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woman, beyond an Indian squaw, for
nearly a year.
She -bad the "sweetest blue eyes and
flossy, flaxen hair, just the sort 'you
see back east and never notice be
cause you, can see it whenever you
want to: he had the tiniest foot-v-Bill
Jones said it seemed kind of pro
fane -to look at wlien she stepped
down from the poach. She was all
wrapped up in splendid furs that raust
have cost a mint of money, evan in
Alaska, and her voice was like a little
singing thrush I guess it brought
tears to more eyes than mine.
-"Is -there, any hotej; here 'where I
can stay for the night?" she asked,
looking- atus timid-like.
We scratched our heads. "There's
Hank. Meany's," I said. "He accom
modates the passengers who stop
over. Mostly, though,' when they sees
Hank's place they decides not to stop
over. It's clean andjdecerit, miss, but
not fit for the likes of .you."
"I think it will do for me," she says',
smiling, and when' the stage driver
Bees for sure that she ain'tcoming on
with him he scowls at us and touches,
up the hdrses and drives away. 'No,-1-body
looked at him and nobody asked
him to have anything.
."You see, gentlemen," she says in
a gentle voice, and looking down at
the toe of her shoe; ''ybu see,' I've
.come hefe to be married. Does any of
you gentlemen know Mr. Porter? Mr.
Francis Porter, I mean. We were en
gaged in San Francisco and i was to
come up to Sitka to meet him. But
when I got to Sitka I thought.I might
as well come all the way and give him
K was we got the surpriseFrancis
must have been, as we reckoned,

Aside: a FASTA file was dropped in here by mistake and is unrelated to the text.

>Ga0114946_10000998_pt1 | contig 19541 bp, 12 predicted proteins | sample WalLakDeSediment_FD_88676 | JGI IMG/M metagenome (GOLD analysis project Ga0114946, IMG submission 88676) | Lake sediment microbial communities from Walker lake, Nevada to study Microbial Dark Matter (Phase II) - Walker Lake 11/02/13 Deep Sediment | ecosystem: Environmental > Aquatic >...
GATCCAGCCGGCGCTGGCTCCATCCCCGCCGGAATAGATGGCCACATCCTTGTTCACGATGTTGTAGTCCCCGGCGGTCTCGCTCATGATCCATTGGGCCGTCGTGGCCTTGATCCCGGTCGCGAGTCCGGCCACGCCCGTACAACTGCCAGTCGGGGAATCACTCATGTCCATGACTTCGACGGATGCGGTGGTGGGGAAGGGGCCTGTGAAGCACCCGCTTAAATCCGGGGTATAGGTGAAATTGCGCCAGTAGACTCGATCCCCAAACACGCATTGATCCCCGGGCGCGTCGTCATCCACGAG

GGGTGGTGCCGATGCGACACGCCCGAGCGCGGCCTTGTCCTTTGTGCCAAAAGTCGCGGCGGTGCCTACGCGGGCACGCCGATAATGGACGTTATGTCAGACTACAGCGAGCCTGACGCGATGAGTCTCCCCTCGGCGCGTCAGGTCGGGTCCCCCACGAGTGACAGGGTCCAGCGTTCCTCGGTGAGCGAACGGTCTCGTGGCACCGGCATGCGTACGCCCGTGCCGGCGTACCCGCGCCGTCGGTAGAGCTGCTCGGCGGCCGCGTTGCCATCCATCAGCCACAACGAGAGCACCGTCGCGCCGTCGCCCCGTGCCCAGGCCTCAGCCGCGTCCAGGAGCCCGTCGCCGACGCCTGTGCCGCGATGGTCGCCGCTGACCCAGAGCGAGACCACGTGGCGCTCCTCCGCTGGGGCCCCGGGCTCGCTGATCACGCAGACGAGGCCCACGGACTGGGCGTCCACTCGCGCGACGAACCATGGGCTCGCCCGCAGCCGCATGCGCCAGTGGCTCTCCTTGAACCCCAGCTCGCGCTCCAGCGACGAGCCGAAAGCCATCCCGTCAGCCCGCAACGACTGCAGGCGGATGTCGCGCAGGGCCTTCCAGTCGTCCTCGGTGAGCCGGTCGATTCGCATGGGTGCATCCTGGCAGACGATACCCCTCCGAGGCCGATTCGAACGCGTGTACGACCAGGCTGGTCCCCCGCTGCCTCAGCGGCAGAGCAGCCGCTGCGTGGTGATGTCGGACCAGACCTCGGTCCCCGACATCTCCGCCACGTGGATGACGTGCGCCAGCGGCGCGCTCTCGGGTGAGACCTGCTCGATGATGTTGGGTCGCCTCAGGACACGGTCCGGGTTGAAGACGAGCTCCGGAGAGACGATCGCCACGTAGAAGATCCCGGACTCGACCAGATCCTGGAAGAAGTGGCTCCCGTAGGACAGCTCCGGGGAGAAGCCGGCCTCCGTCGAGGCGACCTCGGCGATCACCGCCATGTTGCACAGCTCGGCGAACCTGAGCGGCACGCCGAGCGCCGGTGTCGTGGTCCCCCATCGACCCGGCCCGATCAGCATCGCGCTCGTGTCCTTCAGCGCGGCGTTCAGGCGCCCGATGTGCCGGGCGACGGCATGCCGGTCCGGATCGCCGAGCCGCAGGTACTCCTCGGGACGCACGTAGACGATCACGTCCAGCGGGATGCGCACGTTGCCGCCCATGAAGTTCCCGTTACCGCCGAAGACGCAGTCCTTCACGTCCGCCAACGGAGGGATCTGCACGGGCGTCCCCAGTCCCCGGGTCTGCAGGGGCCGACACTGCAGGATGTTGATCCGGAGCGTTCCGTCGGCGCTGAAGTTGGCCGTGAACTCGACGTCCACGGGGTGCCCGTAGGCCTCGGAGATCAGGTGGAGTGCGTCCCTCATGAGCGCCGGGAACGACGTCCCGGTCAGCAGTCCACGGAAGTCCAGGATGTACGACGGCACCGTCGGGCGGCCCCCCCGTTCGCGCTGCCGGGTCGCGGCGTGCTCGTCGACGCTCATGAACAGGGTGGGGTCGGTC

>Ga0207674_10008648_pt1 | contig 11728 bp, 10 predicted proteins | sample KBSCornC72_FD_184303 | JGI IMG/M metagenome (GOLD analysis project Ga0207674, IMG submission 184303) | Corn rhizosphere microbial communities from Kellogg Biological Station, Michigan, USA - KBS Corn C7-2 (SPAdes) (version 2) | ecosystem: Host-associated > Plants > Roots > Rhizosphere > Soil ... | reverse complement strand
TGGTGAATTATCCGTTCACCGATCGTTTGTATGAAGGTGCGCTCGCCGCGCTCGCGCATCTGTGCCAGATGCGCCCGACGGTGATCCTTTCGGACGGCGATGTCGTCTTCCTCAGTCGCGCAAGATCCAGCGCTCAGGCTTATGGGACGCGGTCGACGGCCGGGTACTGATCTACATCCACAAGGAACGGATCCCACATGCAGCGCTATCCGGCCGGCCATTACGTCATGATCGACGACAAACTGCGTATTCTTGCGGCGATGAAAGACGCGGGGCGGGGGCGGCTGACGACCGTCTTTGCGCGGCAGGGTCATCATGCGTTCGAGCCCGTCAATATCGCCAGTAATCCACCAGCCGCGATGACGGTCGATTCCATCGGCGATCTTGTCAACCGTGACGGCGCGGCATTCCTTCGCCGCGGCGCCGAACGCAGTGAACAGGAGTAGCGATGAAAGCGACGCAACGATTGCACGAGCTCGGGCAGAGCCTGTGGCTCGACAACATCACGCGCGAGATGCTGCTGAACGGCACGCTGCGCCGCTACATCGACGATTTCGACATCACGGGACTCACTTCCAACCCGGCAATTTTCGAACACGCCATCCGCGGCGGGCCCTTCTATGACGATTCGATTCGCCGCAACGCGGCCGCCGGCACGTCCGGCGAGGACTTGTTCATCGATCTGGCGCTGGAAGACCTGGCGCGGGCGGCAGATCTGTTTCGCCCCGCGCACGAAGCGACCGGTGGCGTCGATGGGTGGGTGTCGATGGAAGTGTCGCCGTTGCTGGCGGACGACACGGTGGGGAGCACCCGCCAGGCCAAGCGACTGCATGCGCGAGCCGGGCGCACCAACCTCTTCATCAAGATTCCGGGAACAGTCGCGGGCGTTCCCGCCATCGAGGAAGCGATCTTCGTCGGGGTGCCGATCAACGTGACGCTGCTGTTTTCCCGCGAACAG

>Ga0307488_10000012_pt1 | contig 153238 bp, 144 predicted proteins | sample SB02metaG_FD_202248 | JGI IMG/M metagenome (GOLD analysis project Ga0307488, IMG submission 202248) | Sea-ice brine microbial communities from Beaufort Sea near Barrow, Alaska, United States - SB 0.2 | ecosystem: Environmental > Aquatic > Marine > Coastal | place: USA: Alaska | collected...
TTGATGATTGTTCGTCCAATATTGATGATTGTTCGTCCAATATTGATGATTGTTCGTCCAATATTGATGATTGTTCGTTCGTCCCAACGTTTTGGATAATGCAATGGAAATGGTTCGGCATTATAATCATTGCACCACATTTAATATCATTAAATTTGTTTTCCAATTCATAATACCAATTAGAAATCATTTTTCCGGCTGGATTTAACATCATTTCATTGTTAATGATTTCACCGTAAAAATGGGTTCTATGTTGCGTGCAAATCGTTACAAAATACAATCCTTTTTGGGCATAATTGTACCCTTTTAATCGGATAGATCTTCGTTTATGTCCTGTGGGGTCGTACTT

some twelve miles down the trail, if
he had any grit in -him. More likely,
though, he was' just hanging round
and waiting --for the coach to come
Nobody knew ""what to say. "I
scratched my head and I saw? Bill,"
Jones scratch his. Then sonrebbdy"
spoke up. V ,
"Mr. Porter left us this afternoon,'
he said.t "There was a little misunder-StandingAmiss;-,and
w.e thoughtdt bet
ter to part company: He he "
"What do you mean?" exclaimed
the girl, turning onhim and liSoking
daggers out of herblue eyes. "Why
should there be any misunderstand-
Ing?' ' sh
Then Bill Jones, seeing that we'd:"
got into a bad place, got us into a
"The fact is, miss," he. said, "we
had a serious quarreHhis afternoon.
Some of us had a grudge against Mr.
Porter and we asked him?, td leave
That's 'all. I guess the coach' will pck
him 'up." , " V
"You turned my poor boy out, into
i.uia uiiici ncaiucx out; uicu iuu
turned him out of your camp, iyou
rough, unkind men, because he was
not your sort. . Is . that what you
mean?" " ji
"We can- get him again," volun
teered Bill.Jones... "Butyou see, miss,
there- was serious charges against
him and the boyswouldn't stand f or
him. He" '
"Mr. Francis .Porter-' she flashed
out haughtily, "is a gentleman and
incapable of. 'an unkind word. or
thought. And, .you've turned liim put
to freeze. ' He: -Iwon't ?wait for the
coach; he'll -just sit in the woods until
he freezes." I.knpw his.-spirit. Perhaps
he-'s freezing. now." "4
, She took out a little scented hand-
kerchief and began sobbing as if her
heart would -fbreak. We didn't know
what to do. Some of us began mov
"Is there a single man among you
lot of' cowards?"-' she, cried, raising
her face all -white with anger. "Is
there, a single man.here that will ride
off into the woods and bring him
"Yes, I'll "go, miss," said Bill Jones;
"I'll go," Stfd another.
As for me, I had already gone, to
saddle my pony.
"To cut it short, there wasn't a man
in 'Imperial City5 that didn't go. In